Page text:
Such fragmentation might be a boon to upstart sites like BettorOff, which has built what it believes to be a more trustworthy version of Twitter, where anyone who sells picks must provide verifiable wagering data to support their claims.
“We were trying to solve problems on Twitter before all of the Elon Musk stuff thrust them further into the news,” said BettorOff CEO Alex Dubin, noting that his company’s user base has grown exponentially since Musk took over Twitter. “Even before Elon, the sports betting community’s issues with Twitter, there were a lot of them. You’re talking about a platform that has never verified pick histories, that has never stopped people from deleting tweets, having multiple accounts. Transparency of data and the accountability that comes along with it, specifically those who are tagging themselves as experts and charging for their picks, Twitter has never been a platform that has allowed the sports betting community at large to verify any of that.
“There are going to be some big-time Twitter sports wagering ‘experts’ who are not going to like us, who are not going to want to be anywhere near us, and that’s the goal. Some of them might just not have the infrastructure or the time to provide their followers with all of their verified picks and stats. On the other hand, you have truculent self-promoters who are all about style and less about substance. A platform like ours, anyone who tries to sell picks will have to provide their statistics free of charge. Some of them will not want to be within a country mile of us.”
Significant engagement gap
With over 42,000 followers, veteran sports bettor Bill Krackomberger is the type of Twitter user who might appreciate what Dubin is trying to do.
“Gambling Twitter is a lot of guys who hide behind anonymity,” he said. “Trust me, 95 percent of them don’t have as much money on games as I do. Not that that makes me a big shot; very rarely do I brag about what I bet.”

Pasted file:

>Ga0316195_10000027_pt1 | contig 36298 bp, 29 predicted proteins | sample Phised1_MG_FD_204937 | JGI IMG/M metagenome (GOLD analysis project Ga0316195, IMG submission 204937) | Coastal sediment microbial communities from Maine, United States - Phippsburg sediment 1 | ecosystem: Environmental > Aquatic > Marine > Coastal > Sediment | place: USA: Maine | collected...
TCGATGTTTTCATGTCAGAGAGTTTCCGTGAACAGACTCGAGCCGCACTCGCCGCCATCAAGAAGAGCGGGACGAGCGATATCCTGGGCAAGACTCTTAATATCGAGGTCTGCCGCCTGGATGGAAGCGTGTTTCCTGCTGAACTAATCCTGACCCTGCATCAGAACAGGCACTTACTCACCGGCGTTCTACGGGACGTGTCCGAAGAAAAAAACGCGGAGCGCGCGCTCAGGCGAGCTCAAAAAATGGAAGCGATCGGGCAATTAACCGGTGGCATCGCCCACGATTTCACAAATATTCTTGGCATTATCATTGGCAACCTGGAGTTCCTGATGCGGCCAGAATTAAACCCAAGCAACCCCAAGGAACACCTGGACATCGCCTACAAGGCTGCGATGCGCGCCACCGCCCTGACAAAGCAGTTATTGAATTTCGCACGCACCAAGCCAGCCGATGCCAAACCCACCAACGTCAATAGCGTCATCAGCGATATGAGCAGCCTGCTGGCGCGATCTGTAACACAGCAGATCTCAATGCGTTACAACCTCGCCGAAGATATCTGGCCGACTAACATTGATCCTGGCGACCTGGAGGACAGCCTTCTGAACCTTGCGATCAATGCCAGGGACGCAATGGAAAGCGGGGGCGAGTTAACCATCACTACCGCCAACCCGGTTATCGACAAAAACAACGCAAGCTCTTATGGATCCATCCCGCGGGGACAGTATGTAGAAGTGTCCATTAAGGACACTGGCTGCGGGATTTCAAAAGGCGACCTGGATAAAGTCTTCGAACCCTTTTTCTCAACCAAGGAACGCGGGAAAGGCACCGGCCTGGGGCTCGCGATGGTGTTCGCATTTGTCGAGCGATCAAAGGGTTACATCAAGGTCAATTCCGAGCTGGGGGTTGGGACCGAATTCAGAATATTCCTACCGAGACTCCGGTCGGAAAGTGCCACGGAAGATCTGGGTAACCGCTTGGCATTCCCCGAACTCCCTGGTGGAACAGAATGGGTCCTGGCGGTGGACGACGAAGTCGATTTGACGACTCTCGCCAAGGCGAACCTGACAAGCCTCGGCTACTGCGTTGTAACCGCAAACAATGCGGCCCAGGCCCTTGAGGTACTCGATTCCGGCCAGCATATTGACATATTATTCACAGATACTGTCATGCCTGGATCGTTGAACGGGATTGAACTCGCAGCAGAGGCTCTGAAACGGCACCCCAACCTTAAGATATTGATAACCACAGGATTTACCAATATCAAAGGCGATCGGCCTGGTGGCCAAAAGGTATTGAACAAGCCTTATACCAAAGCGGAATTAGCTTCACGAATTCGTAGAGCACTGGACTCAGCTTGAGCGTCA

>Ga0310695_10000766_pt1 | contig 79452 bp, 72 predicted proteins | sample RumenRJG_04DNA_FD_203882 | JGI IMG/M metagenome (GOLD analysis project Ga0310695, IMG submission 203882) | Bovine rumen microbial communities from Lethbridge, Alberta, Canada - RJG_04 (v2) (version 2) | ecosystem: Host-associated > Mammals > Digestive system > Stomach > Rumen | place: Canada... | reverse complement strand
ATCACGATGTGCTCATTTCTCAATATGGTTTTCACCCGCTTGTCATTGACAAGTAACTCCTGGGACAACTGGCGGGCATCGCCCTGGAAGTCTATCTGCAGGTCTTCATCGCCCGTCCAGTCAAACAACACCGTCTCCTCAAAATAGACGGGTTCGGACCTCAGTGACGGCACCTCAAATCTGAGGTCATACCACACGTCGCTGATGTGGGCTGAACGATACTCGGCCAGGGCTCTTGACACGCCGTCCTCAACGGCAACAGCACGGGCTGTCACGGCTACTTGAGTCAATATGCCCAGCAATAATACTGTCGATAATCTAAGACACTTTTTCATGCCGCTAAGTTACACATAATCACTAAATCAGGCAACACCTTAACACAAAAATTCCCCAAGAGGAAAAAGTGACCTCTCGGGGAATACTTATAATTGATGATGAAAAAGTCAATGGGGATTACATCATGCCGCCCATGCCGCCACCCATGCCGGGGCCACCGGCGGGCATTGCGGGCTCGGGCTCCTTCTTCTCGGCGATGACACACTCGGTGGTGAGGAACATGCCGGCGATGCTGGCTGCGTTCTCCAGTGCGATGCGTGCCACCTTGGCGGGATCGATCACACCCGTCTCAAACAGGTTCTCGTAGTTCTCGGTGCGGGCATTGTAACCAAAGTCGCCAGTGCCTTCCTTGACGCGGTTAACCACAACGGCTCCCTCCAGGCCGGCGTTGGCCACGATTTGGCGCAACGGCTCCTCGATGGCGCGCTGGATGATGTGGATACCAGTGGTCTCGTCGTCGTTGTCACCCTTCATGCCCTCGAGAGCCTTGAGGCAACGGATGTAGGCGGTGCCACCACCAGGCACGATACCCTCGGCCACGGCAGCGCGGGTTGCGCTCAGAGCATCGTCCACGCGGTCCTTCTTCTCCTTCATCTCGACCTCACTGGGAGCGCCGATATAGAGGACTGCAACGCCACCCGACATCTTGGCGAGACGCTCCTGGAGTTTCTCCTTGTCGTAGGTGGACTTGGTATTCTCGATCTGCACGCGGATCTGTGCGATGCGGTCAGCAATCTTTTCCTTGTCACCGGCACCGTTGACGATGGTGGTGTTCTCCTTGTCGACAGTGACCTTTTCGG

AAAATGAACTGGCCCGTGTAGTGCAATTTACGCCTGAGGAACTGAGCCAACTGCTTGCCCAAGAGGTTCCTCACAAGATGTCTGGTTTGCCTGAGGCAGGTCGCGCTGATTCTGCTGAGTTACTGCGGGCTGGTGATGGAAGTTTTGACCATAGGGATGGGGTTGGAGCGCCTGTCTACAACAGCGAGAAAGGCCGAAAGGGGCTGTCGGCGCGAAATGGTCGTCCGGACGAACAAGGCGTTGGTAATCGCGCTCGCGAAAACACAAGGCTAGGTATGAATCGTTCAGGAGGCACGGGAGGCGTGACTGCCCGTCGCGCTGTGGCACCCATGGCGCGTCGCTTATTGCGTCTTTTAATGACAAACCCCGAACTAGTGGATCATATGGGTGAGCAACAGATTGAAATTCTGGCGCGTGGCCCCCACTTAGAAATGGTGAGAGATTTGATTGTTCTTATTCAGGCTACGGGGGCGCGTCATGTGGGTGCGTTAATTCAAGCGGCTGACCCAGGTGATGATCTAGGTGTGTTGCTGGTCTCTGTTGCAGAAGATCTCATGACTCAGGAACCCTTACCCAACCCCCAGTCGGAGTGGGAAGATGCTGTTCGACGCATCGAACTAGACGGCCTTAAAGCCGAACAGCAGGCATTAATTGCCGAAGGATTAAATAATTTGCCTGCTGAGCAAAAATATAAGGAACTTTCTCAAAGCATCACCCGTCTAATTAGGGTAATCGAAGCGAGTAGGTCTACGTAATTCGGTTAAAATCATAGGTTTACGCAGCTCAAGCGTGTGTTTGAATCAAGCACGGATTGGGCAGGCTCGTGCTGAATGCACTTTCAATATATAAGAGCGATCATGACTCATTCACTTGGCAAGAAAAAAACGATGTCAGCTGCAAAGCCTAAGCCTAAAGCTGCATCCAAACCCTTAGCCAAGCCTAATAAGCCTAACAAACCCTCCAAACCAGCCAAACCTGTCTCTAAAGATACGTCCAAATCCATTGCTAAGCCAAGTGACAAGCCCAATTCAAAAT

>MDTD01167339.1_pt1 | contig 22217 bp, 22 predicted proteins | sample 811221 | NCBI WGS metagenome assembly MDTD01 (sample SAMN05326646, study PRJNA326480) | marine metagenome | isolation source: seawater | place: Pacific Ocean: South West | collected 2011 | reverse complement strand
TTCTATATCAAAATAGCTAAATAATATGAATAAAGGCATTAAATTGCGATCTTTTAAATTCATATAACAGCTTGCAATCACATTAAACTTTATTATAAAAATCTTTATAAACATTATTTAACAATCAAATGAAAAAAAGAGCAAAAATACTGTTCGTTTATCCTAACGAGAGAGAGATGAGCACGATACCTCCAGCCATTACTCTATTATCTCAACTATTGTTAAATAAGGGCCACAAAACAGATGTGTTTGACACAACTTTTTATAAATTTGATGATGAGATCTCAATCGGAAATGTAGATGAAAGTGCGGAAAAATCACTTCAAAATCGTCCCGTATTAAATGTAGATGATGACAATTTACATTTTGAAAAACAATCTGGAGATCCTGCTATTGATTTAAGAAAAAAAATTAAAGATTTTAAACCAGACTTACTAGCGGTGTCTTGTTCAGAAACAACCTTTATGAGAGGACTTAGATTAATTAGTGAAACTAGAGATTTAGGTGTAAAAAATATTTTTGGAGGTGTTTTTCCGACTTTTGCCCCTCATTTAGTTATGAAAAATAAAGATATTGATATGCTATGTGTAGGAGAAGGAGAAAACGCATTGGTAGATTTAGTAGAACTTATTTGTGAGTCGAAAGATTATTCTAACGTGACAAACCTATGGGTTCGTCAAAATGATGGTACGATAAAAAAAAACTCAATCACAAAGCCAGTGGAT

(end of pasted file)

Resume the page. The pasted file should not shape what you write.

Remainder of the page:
Krackomberger said that while he doesn’t scroll through his Twitter feed, he posts regularly and checks his notifications, which he values for breaking information about injured players that might move a line.
“If a key injury is on one of the notifications, it’s good to jump on that,” he said.
Vegas-based sports betting personality Dave Sharapan, a former bookmaker, has perspective from both sides of the counter.
“I started using it while I was in the risk room for information and was able to connect with people I never would have been able to connect with,” said Sharapan, a stroke survivor. “I went from writing a blog and having 12 followers to talking on air and having a pseudo-career and 25,000 followers in two years. It’s big for me. I enjoy it. I don’t know what it would mean if it changes. I have all the other platforms, but I have not nearly as much engagement or desire to participate as I do on Twitter.”
When asked to envision a future where Twitter ain’t what it used to be, Sharapan speculated, “If I was to make lines, the kids think Instagram is the next place where people will go to do stuff like that. TikTok is too short. It’s probably something you and I don’t know that’s being worked on. I’ve met a tremendous amount of good people on sports gambling Twitter. You can get caught up in all the negative and, especially since my stroke, I’ve tried to focus on the positive in life, even on social media. I would hope it wouldn’t change too much, and I’d bet on that. I don’t think the guy (Musk) bought it to make it go away.”